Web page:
Bell to Open Shelter for Central American Refugees

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More than 100 Los Angeles and City of Bell residents packed the City of Bell Community Center Wednesday evening to discuss a letter from the Salvation Army proposing to open a 30 day shelter for 137 Central American children. Thousands of children from Honduras, El Salvador, and Guatemala have recently made the dangerous journey from Central America to the U.S to flee gore and corruption that has plagued their countries.

Though the Salvation Army’s proposal is humanitarian at heart, many residents at the meeting argued against it.

A Bell community member remarked during public comment, “These people coming into our country are breaking the law. I am totally in disagreement of having these children here. These parents should have the responsibility of protecting their children. What they did is kick them out to the streets like dogs. I am in total disagreement of that.”

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Some residents spoke up in favor of housing the children in the currently abandoned warehouse that is owned by the Salvation Army. One speaker commented, “We are all products of immigration. Each and every one of us. When Murrieta residents spoke with xenophobic attitudes against these children, who have been redirected to a Detention Center where they sleep sitting up, 30-40 in a room, they do not understand the traumatizing experience of being an immigrant. Of being new again in the U.S.”

After three hours of public comment, the City Council unanimously voted on supporting the effort to turn an abandoned building into a temporary refuge.

Like many cities and neighborhoods in Southeast Los Angeles, the City of Bell is a city of immigrants, primarily Mexican and Lebanese.

This decision does not automatically mean that the warehouse will be turned into a shelter just yet.The vote was to support a letter the Salvation Army drafted to receive federal funds in order to build and upkeep the shelter. The shelter will be built once those funds are received. Bell residents will not be paying a dime.

“I think the community of Bell is a compassionate community, full of kindness and understanding,” Mayor Nestor E. Valencia said. “While not wealthy, we can come together in this humanitarian effort and be a fine example of ‘America the Beautiful.’ ”

Sentado en un Arbol Caído

Sentado en un Arbol Caído is a play based on the testimonio of Jesús Tecú Osorio, one of the survivors of the massacre in Rio Negro, Rabinal, Guatemala. This massacre was one of five massacres planned and carried out in 1982 by the Guatemalan military as a means to “evict”, more like exterminate, the villagers of Rio Negro to make way for the Chixoy hydro-electric dam.

Due to the villagers’ strong opposition and resistance towards the building of the dam, many of them were targeted and massacred systematically. The total population of the village was about 800. And, it is believed that after five massacres, at least 444 assassinations were carried out.

The hydro-electric dam, of which so many Maya-Achí women and children were massacred for, was funded by both the World Bank (WB) and the IDB (Inter-American Development Bank). After 30yrs, five military officials were sentenced to 780 years for the March 13 Río Negro massacre, but they will only serve 30 of the 780 year sentence due to a 1969 law that sets the maximum penalty for the crime of assassination at 30 years.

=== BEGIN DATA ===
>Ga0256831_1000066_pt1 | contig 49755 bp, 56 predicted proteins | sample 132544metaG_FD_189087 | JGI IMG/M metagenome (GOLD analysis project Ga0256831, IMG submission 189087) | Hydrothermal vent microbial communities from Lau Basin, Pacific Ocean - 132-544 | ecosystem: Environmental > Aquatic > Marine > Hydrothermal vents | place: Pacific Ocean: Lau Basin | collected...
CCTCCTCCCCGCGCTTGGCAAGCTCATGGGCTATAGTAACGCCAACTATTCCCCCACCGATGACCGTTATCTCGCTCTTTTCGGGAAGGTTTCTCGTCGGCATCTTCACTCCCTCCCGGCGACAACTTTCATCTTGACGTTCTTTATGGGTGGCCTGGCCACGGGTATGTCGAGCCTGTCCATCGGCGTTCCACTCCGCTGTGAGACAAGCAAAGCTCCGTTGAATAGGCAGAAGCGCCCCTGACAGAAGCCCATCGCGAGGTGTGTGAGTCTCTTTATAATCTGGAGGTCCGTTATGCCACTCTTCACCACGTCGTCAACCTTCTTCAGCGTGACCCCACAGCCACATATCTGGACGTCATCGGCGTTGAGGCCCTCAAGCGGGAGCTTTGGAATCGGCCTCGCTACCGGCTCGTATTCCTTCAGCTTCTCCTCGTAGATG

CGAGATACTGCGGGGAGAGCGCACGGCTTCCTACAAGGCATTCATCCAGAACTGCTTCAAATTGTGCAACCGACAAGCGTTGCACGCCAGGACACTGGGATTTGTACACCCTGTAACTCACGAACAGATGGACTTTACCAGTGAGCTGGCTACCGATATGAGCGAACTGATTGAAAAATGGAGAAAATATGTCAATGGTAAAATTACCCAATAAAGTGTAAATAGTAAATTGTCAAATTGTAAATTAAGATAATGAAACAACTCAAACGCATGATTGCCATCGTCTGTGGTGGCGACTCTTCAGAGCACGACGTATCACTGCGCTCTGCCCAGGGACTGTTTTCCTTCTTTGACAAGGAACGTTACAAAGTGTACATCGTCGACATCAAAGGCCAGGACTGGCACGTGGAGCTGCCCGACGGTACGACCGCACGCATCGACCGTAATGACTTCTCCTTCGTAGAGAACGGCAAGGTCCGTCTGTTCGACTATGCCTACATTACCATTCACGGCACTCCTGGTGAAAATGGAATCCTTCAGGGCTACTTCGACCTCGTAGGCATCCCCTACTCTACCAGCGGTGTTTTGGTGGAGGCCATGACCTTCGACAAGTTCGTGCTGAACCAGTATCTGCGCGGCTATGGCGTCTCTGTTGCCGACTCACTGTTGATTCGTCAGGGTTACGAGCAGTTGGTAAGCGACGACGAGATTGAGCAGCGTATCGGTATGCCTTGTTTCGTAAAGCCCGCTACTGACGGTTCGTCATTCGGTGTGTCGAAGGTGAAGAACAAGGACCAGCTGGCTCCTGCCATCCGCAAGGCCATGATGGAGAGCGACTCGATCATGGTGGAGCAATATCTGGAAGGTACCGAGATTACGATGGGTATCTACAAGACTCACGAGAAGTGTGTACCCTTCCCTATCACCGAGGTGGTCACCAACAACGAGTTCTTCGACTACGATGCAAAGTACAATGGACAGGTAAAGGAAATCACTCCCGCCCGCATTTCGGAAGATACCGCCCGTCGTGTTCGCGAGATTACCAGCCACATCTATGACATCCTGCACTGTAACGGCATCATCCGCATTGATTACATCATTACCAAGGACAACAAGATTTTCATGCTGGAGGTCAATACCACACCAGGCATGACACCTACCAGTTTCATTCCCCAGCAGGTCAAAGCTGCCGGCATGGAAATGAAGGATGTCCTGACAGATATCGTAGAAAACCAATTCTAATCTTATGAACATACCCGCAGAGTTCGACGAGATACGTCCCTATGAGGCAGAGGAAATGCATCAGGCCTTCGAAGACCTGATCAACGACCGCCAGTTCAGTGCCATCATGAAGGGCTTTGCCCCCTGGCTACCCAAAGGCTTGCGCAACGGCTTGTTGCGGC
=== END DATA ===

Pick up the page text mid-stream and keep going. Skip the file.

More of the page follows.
While the massacre of indigenous people is not a new phenomenon, it is particularly infuriating that the World Bank (WB) has not been held accountable for the atrocities that were committed for the sake of building the dam. The WB, along with many other foreign investors and the Guatemalan government, oversaw this project and were key decision makers in the “removal” and “relocation” of the Maya-Achi people, yet they have not been held accountable for violation of human rights and genocide. Also, it is ironic to see how the WB claims to alleviate poverty and provide funding for the sustainable development of marginalized communities, yet it has a history of funding projects that further disenfranchise and oppress communities of color across the world.

It is not surprising that a few economically powerful countries—i.e. the United States— control the World Bank.  Instead of being a tool to help encourage development and, ultimately, improve living conditions, the WB solely seeks profit.

Sentado en un Arbol Caído is particularly powerful because it brings to life the unheard voices of not only the Maya-Achí peoples from Guatemala, but those from other countries as well who are being murdered for refusing to be displaced from their ancestral lands.

It is saddening to know that very few people know about this history and, more importantly, that very few understand that it is not about something that happened in the distant past, but rather, something currently happening every single day. Indigenous people are being displaced by globalization and the privatization of water, land, and other natural resources—forcing many to also immigrate. It’s ridiculous! In the case of the Maya-Achí people, I hope that the World Bank and the IADB are held responsible and provide reparations to the communities that were harmed by the Chixoy Dam project.It is evident that there is a need for transnational organizing that helps apply pressure on international banks to develop in such a way that future projects will comport with international human rights standards and that they do not further displace indigenous peoples.

If you would like to see Sentado en un Arbol Caído it will be running at Frida Kahlo Theatre from May 31 to June 9. Follow the link for more information.